TERMS AND CONDITIONS
There are three basic requirements for copyright protection: that which is to be protected must be a work of authorship; it must be original; and it must be fixed in a tangible medium of expression.
1. The Work of Authorship Requirement
What is a work of authorship? The subject matter of copyright embraces a wide range of works, whether published or unpublished, including: Literary or textual works of all kinds (including novels, short stories, biographies, articles, news stories, poems, outlines, letters, email messages, etc.).
Pictorial, graphic and sculptural works (including sketches, paintings, photographs, drawings, designs, etc.). Musical, dramatic and choreographed works (songs, telephone ring tones, plays, TV shows). Sounds recordings (performances of songs, public speeches, books on tape). Computer programs, most websites, and various other digitized works.
2. The Originality Requirement
“Originality” is a constitutional requirement, but it is a minimal requirement under copyright, not comparable to the “nonobviousness” standard for a patent. A hackneyed or trivial work can be original enough for copyright protection, so long as it is not copied from an earlier work and so long as it contains a tiny spark of creativity. What would represent insufficient creativity? Arranging the names in a telephone directory in alphabetical order.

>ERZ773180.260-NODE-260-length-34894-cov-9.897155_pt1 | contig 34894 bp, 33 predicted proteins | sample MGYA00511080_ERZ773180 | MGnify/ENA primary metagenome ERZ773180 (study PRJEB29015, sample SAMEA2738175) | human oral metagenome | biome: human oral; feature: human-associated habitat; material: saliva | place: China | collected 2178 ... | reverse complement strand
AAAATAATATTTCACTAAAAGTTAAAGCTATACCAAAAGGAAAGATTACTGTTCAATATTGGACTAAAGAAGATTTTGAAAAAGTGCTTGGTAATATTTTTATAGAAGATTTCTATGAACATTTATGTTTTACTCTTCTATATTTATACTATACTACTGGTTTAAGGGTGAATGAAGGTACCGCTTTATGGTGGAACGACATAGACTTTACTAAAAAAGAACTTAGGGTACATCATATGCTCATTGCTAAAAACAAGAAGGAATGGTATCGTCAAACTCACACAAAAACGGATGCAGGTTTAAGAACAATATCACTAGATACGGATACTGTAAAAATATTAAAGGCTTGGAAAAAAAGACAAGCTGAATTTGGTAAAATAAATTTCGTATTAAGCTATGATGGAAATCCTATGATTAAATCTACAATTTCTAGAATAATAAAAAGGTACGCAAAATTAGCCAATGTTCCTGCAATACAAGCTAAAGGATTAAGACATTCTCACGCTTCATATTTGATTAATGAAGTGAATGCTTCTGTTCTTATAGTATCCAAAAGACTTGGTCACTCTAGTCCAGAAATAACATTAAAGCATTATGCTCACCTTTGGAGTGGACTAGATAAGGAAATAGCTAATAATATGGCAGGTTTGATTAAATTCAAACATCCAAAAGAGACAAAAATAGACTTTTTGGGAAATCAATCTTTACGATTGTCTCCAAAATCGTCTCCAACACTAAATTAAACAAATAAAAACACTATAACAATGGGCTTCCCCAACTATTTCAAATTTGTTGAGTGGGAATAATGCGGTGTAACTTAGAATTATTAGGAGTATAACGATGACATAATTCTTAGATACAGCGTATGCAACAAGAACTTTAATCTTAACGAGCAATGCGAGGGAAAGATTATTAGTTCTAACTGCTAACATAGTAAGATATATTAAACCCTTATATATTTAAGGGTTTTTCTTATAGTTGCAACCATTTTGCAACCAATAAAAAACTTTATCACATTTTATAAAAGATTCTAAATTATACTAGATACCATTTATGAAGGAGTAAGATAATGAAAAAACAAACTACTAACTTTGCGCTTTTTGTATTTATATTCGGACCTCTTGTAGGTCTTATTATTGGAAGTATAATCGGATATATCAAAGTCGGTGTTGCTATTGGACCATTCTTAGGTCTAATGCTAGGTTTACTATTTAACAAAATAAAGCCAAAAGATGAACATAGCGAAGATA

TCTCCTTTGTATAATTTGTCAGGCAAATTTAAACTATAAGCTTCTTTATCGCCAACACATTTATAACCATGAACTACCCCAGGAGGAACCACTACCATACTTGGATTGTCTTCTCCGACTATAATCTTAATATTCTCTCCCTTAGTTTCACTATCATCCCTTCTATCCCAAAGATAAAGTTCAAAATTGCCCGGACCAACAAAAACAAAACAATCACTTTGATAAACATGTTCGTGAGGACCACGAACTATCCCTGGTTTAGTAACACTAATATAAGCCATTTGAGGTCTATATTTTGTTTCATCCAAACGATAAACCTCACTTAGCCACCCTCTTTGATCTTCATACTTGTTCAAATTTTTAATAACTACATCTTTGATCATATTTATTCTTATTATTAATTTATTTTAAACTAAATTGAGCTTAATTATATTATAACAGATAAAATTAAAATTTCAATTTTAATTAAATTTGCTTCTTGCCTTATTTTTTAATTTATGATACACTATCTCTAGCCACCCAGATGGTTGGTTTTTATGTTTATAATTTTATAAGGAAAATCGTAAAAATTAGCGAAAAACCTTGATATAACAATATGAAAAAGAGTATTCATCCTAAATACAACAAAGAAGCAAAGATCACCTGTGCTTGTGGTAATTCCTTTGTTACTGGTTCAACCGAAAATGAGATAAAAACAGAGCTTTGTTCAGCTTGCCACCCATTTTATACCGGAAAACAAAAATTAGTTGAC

3. The Fixation Requirement
A work must be “fixed,” under copyright law, to enjoy copyright protection. This does not mean it must be the final or a well-considered version of the work. Rather, the term simply refers to the requirement that an embodiment of the work be set down or “fixed in a tangible medium of expression” for a more than transitory period. A draft of a novel on paper, the “rushes” from a film before editing, the beta version of a computer program on a CD-ROM disk, a snapshot on film or a digital camera’s flash memory, all are “fixed” works within the meaning of copyright law. But the most brilliant and creative improvisation is not “fixed” if unscripted and unrecorded.
4. Copyright infringement
The unauthorized exercise by a third party of any of the exclusive rights of copyright holders, such as copying, is copyright infringement. There is no bright line test for how much is too much copying. But actionable copying is commonly presumed when the defendant had access to the original work and —after setting aside ideas or other elements of a work that are not protected —what is left is “substantially similar” to the original work. For works that enjoy only “thin” copyright protection (such as, for example, representational sculptures of real creatures), infringement will not be presumed unless the works are “virtually identical” or the defendant has “bodily appropriated” the original.